Happy Women's Equality Day!
It's been 88 years since the 19th amendment gave American women the right to vote -- a right I hope we'll all take very seriously this year. I'd like to add to Lily's reflections on this anniversary the story of one Jewish woman who worked for the suffrage campaign in her homestate, Montana, in the 1910s.
Belle Fligelman was a young reporter for the HelenaIndependent in 1914 when she joined the suffrage cause. She was inspiredJeannette Rankin, the chair of the state women's suffrage organization, andlater served as her aide when Rankin became the first woman in Congress in 1916(before most American women even had the right to vote!).
The suffragists had to make use of political tactics - suchas speaking on street corners - thatwere considered quite "unladylike" and shocking at the time. Fligelman laterrecalled,
"I remember my first speech distinctly. I was terrified as Itook my place on what was supposed to be a busy Helena street corner. Suddenly,it seemed, there was not a soul in sight. But I had something to say, so I juststarted talking to the world."
Soon, Fligelman had a large audience - no doubt attracted bythe novelty of a woman speaking on street corner as much as by interest in whatshe had to say.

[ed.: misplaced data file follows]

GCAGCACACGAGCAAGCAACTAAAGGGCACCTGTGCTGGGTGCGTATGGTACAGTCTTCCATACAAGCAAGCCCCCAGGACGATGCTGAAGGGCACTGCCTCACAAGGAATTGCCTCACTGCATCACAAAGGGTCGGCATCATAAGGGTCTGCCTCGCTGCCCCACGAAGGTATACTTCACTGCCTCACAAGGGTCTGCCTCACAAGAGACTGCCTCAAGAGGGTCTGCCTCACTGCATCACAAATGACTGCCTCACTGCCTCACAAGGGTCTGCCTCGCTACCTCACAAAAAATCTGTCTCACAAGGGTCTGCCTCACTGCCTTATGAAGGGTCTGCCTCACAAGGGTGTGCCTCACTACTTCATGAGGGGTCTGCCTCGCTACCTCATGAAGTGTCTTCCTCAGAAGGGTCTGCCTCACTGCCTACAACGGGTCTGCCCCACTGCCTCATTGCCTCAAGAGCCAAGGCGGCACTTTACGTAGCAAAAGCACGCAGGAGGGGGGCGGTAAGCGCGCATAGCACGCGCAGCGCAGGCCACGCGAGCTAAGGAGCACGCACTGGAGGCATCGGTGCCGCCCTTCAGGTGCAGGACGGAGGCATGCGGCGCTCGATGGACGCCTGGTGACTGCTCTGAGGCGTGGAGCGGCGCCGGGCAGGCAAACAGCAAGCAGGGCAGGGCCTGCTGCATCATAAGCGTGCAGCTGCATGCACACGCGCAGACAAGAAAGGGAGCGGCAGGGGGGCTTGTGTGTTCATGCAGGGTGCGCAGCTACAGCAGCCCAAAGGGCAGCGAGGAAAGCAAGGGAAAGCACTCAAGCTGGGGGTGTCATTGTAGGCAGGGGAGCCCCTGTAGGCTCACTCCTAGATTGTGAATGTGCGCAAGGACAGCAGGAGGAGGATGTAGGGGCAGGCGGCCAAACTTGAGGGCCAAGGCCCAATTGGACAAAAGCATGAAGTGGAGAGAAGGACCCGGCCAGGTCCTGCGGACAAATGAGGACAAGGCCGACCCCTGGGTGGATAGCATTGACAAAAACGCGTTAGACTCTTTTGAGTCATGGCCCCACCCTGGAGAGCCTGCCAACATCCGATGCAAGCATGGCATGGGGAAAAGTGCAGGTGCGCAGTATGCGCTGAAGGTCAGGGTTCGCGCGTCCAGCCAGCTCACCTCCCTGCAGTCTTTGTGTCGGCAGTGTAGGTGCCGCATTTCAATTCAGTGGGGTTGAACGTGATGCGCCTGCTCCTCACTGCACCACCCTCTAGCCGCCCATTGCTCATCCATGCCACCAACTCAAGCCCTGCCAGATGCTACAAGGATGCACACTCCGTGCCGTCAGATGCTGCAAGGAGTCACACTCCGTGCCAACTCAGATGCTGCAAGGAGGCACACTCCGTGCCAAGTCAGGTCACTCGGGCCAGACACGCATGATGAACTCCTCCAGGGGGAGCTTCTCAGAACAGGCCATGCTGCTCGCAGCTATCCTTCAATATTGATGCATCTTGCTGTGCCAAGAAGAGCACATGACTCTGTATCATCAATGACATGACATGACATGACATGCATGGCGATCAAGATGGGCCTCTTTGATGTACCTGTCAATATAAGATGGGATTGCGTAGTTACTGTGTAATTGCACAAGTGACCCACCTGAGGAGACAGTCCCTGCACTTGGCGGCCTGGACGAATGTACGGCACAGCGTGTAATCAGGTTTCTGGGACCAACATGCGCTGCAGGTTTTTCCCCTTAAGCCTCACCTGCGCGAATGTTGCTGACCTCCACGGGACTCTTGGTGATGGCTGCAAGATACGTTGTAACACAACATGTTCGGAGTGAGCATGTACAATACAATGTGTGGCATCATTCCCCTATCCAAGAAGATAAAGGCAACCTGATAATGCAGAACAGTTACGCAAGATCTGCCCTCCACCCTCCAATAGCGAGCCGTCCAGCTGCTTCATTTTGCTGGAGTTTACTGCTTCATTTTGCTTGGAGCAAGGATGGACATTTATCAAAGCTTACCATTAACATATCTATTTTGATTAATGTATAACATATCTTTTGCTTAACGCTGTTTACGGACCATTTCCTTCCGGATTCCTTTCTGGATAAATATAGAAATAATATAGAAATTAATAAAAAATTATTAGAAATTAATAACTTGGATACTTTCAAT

But an obstacle even greater than her own fear was thereaction of her family:
"My mother was horrified. While it was all right for womento vote, she said, no respectable lady would speak on a street corner. Shewarned me that if I made one more speech on the street, I needn't come home.That night I slept at a hotel and charged it to my father."
This story delights me. It's a great reminder of thepersonal courage that activism requires, and the ways that class privilegeplays into her experience, both raising the stakes for her (in the standards of"respectability") and making it easier for her to flout those standards (accessto a hotel room when she's kicked out of the house).
So as I sit down to watch the Democratic Convention againtonight, I'm thinking of Belle Fligelman, who in 1974 wrote "Even now I nevergo to the polls without a silent thank you to those many energetic, earnestwomen in Montana and supporters from other states who made it possible."